ReadWriteBody is an ongoing series where ReadWrite covers networked fitness and the quantified self.
As a tubby teen, I distinctly remember reading The Science Fiction Weight Loss Book, an anthology of short stories collected by the late, great Isaac Asimov. In one of them, a family—all of whom could stand to shed a few pounds—are trapped inside a computer-controlled home, which has decided the best way for them to lose weight is to never leave the house. The artificial intelligence, its algorithms askew, slowly starves them.
That’s a dystopian view of affairs. I wonder, though, if some combination of wearable sensors, smart devices, anticipatory computing, and on-demand services might come together to make our daily habits of food, exercise, and sleep easier to manage.
That won’t be scary, will it?
Here’s a day from what I imagine is our near future.
My Jawbone Up pulses on my wrist at 5:40 a.m. My alarm’s set for 6, but the fitness band has detected I’m already starting to move around in bed, meaning I’m ready to wake up. After I walk my dog, I head to the gym. I used to log in with a fingerprint scanner—how archaic!—but now the gym just recognizes my phone with a Bluetooth beacon, and the front-desk employee waves me through.
My phone recognizes my whereabouts and knows it’s time to launch apps that generate a workout and track my heart rate—I don’t have to find them and launch them myself. As I slip on my wireless earbuds, a playlist starts, interrupted by cues to up my intensity, rest, and move to the next set. At the end, my workout stats flow to a host of relevant apps for analysis.
As I walk in the door at home, a blender revs up with my postworkout shake. I open the refrigerator, and a voice sounds reminding me what I planned to eat for breakfast and pack for lunch.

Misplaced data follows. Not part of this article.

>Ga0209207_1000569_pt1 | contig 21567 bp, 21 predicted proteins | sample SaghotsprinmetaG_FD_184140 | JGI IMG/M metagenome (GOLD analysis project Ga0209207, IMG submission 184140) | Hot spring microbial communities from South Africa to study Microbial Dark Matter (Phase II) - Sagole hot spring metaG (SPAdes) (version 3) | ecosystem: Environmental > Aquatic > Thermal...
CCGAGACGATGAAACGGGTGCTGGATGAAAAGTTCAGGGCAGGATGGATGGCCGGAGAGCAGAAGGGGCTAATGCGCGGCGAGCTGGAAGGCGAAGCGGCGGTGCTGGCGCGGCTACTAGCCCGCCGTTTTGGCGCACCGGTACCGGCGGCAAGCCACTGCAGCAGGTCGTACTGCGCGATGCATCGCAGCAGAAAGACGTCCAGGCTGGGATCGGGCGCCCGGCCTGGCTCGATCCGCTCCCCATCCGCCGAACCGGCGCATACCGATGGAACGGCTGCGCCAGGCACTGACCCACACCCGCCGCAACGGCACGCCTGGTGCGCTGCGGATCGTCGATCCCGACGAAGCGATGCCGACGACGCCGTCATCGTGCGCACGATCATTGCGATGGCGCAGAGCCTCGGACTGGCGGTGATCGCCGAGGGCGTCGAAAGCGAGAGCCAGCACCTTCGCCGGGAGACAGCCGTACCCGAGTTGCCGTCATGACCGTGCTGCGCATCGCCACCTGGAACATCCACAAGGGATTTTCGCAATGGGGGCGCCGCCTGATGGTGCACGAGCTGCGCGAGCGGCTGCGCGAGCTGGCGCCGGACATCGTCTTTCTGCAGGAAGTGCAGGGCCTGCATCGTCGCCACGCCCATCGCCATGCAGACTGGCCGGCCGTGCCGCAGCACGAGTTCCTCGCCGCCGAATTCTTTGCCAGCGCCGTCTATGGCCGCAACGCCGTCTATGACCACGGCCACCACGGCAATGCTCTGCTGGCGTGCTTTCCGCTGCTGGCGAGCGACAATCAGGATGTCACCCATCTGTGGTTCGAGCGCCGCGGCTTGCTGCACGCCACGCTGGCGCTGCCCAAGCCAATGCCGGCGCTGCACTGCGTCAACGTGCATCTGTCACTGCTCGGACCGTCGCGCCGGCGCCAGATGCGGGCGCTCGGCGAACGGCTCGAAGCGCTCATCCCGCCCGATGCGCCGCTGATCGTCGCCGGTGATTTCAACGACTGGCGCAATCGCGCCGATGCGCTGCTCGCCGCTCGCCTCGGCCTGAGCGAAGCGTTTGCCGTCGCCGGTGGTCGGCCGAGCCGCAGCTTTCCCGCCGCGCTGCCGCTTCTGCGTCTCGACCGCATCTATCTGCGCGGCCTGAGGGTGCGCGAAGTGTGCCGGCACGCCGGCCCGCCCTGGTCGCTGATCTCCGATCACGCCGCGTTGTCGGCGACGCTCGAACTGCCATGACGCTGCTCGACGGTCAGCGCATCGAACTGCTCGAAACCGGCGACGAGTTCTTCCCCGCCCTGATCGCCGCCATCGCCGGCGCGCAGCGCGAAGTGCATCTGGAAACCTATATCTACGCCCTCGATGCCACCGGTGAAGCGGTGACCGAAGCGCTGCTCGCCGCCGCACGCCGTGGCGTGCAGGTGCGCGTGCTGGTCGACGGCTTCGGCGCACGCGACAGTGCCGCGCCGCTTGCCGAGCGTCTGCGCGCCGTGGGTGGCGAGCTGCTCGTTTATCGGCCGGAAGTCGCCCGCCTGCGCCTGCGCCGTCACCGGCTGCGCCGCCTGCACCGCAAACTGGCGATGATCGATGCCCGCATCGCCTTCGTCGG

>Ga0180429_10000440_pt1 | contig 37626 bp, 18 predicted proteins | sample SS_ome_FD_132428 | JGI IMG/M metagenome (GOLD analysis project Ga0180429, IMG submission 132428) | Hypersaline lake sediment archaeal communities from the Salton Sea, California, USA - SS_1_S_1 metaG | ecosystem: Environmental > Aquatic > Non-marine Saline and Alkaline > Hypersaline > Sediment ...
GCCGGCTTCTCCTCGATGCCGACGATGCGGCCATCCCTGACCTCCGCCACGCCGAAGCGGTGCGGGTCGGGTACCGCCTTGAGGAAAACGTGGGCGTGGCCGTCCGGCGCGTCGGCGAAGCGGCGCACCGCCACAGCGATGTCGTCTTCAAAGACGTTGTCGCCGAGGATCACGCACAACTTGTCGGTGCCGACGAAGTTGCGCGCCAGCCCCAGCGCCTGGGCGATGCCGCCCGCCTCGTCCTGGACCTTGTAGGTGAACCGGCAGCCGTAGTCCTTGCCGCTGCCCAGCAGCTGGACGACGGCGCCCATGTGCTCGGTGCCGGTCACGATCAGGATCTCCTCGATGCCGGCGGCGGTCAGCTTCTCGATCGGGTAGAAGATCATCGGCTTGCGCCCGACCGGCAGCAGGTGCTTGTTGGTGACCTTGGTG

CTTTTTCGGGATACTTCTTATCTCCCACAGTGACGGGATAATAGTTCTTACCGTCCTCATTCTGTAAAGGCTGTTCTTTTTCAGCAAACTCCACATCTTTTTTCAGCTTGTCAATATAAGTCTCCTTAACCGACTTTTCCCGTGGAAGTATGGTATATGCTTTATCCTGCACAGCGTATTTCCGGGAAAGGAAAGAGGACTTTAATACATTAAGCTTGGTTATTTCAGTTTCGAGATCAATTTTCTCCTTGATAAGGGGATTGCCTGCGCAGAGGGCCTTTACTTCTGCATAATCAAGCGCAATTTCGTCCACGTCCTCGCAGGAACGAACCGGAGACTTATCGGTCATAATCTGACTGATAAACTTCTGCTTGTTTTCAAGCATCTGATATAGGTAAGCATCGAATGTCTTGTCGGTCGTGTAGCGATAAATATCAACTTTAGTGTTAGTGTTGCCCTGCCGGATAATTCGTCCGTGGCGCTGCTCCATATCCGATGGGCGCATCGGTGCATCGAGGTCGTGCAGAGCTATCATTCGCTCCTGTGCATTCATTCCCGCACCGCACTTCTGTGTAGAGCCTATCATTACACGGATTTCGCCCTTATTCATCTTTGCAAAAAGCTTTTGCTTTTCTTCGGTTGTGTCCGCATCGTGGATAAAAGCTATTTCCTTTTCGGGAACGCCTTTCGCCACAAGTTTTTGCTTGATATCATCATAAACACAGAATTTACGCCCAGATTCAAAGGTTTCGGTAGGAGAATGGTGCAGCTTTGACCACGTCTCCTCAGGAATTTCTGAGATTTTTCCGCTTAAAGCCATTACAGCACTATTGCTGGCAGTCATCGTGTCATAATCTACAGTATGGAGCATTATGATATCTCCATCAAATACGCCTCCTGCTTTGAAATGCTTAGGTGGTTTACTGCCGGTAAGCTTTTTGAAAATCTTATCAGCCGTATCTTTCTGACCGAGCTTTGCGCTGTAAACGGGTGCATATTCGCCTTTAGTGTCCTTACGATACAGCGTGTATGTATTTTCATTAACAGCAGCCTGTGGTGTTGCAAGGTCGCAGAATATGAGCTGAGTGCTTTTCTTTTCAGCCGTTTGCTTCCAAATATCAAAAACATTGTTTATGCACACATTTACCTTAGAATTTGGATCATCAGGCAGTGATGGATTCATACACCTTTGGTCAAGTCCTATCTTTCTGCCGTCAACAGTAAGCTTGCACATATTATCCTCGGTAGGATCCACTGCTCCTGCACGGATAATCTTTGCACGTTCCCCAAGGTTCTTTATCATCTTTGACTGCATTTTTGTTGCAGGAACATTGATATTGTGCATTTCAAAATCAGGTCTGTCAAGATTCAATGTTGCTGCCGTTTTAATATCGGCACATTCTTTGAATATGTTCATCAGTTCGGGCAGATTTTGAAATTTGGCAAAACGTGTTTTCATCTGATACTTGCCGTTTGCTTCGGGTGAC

“Owen, we’ve placed an order with AmazonFresh for tomorrow morning to restock your refrigerator. Click here to modify your order.”
I make a few changes.
“Owen, we think you should up your intake of fresh vegetables. We’ve added kale to your order.”
I head in to the office, and the work day flies by. Around midafternoon, I get a notification that my calendar’s had a chat with my Jawbone Up and decided to change my 2 p.m. to a walking meeting so I can meet my goal for steps.
After work, I check into a restaurant, MyFitnessPal serves me a push notification telling me the best thing to order, based on what I’ve already eaten so far today. (It actually didn’t even need me to check in: The app knew I was due to meet a friend for dinner based on my calendar. Checking in is just an old habit my younger colleagues tease me about.)
When I get home after dinner, the lights turn on automatically, and the door unlocks for me, based on my proximity to the smart lock. I wander back to the kitchen, and put my hands on a tin of cashews.
“That’s not on your food plan, Owen,” my phone says.
“But I’m …”
“Hungry? I’ve reviewed your tests and they show unusually high levels of ghrelin, Owen. It’s just the hormones talking. You know you don’t need to eat that.”
“Why don’t you go to sleep early, Owen? Adequate rest promotes weight loss. You’re still 10 pounds above your ideal weight.”
“But I’m not tired.”
“You will be.”
The lights dim. I start to open my app to control them, and my phone turns off—save for the microphone.
“It’s time for bed, Owen.”
Still image from “Design for Dreaming” (1956)